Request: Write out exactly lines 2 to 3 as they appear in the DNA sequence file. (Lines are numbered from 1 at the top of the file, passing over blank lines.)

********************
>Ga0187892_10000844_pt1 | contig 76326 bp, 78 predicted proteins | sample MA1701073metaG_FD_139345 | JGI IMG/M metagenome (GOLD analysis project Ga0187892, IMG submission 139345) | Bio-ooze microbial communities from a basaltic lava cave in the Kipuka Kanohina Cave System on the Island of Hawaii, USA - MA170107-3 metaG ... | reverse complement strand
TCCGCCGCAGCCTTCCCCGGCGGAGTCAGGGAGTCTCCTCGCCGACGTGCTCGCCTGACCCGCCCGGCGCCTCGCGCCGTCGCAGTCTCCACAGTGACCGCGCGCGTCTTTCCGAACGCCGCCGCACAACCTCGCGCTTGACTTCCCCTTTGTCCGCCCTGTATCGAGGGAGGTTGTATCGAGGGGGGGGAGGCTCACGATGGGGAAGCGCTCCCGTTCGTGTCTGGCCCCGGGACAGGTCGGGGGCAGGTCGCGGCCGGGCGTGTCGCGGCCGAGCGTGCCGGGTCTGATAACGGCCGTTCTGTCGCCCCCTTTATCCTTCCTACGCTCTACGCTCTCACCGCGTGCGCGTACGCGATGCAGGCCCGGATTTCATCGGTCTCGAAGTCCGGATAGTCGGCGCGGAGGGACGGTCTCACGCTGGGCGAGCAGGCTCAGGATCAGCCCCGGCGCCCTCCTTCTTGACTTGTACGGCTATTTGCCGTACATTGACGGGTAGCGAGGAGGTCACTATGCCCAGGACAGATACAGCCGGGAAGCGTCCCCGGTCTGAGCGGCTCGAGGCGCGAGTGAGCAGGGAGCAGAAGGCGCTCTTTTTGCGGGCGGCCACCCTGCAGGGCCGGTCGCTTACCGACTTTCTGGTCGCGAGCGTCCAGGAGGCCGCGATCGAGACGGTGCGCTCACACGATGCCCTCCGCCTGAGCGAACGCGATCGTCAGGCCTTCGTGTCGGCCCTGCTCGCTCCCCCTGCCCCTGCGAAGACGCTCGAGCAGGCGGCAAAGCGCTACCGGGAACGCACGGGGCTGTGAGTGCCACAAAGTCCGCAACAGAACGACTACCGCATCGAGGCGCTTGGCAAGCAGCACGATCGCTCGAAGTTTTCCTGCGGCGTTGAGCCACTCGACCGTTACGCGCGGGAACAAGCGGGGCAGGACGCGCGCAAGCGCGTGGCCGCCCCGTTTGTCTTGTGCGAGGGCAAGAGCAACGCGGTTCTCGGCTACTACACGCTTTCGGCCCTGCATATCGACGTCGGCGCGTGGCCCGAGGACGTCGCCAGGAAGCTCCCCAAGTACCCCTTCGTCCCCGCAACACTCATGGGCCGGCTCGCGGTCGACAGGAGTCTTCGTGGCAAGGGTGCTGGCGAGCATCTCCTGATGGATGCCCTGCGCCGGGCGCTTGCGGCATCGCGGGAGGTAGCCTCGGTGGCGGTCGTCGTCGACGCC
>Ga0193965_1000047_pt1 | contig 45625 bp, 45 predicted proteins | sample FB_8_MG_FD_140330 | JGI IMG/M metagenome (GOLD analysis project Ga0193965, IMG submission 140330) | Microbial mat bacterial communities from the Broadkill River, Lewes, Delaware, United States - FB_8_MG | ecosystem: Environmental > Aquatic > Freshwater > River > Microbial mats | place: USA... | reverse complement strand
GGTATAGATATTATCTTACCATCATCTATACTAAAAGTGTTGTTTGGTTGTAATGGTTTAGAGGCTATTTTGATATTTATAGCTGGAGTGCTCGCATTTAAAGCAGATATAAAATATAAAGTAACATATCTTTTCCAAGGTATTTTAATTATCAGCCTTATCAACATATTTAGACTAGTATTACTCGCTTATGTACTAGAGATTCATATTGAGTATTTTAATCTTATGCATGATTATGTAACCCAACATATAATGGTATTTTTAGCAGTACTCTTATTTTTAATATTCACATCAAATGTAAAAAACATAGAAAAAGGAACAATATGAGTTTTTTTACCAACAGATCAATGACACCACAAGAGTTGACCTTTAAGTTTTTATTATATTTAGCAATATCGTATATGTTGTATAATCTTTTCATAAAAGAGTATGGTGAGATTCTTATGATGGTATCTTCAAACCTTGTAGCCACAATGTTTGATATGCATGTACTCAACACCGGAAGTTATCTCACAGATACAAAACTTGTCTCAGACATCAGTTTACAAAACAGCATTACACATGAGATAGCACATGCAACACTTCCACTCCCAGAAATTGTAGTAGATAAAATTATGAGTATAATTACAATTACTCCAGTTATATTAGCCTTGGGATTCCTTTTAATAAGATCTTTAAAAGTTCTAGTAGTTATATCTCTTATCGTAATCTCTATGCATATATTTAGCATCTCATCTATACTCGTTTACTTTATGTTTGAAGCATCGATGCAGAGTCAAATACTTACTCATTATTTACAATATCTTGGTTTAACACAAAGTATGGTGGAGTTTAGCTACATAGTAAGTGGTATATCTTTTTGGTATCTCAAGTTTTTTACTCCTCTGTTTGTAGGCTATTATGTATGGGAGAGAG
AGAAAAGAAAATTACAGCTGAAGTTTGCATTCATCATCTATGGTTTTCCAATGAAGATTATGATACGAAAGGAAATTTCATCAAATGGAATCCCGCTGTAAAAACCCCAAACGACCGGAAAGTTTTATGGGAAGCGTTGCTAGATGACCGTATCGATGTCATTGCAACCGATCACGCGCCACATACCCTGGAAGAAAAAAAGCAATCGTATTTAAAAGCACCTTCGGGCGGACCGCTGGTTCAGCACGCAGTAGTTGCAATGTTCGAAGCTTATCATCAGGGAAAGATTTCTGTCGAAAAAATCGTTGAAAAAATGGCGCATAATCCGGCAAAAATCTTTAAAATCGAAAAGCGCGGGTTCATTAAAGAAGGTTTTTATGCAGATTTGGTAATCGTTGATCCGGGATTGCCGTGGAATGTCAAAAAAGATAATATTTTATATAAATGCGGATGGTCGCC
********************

TCCGCCGCAGCCTTCCCCGGCGGAGTCAGGGAGTCTCCTCGCCGACGTGCTCGCCTGACCCGCCCGGCGCCTCGCGCCGTCGCAGTCTCCACAGTGACCGCGCGCGTCTTTCCGAACGCCGCCGCACAACCTCGCGCTTGACTTCCCCTTTGTCCGCCCTGTATCGAGGGAGGTTGTATCGAGGGGGGGGAGGCTCACGATGGGGAAGCGCTCCCGTTCGTGTCTGGCCCCGGGACAGGTCGGGGGCAGGTCGCGGCCGGGCGTGTCGCGGCCGAGCGTGCCGGGTCTGATAACGGCCGTTCTGTCGCCCCCTTTATCCTTCCTACGCTCTACGCTCTCACCGCGTGCGCGTACGCGATGCAGGCCCGGATTTCATCGGTCTCGAAGTCCGGATAGTCGGCGCGGAGGGACGGTCTCACGCTGGGCGAGCAGGCTCAGGATCAGCCCCGGCGCCCTCCTTCTTGACTTGTACGGCTATTTGCCGTACATTGACGGGTAGCGAGGAGGTCACTATGCCCAGGACAGATACAGCCGGGAAGCGTCCCCGGTCTGAGCGGCTCGAGGCGCGAGTGAGCAGGGAGCAGAAGGCGCTCTTTTTGCGGGCGGCCACCCTGCAGGGCCGGTCGCTTACCGACTTTCTGGTCGCGAGCGTCCAGGAGGCCGCGATCGAGACGGTGCGCTCACACGATGCCCTCCGCCTGAGCGAACGCGATCGTCAGGCCTTCGTGTCGGCCCTGCTCGCTCCCCCTGCCCCTGCGAAGACGCTCGAGCAGGCGGCAAAGCGCTACCGGGAACGCACGGGGCTGTGAGTGCCACAAAGTCCGCAACAGAACGACTACCGCATCGAGGCGCTTGGCAAGCAGCACGATCGCTCGAAGTTTTCCTGCGGCGTTGAGCCACTCGACCGTTACGCGCGGGAACAAGCGGGGCAGGACGCGCGCAAGCGCGTGGCCGCCCCGTTTGTCTTGTGCGAGGGCAAGAGCAACGCGGTTCTCGGCTACTACACGCTTTCGGCCCTGCATATCGACGTCGGCGCGTGGCCCGAGGACGTCGCCAGGAAGCTCCCCAAGTACCCCTTCGTCCCCGCAACACTCATGGGCCGGCTCGCGGTCGACAGGAGTCTTCGTGGCAAGGGTGCTGGCGAGCATCTCCTGATGGATGCCCTGCGCCGGGCGCTTGCGGCATCGCGGGAGGTAGCCTCGGTGGCGGTCGTCGTCGACGCC
>Ga0193965_1000047_pt1 | contig 45625 bp, 45 predicted proteins | sample FB_8_MG_FD_140330 | JGI IMG/M metagenome (GOLD analysis project Ga0193965, IMG submission 140330) | Microbial mat bacterial communities from the Broadkill River, Lewes, Delaware, United States - FB_8_MG | ecosystem: Environmental > Aquatic > Freshwater > River > Microbial mats | place: USA... | reverse complement strand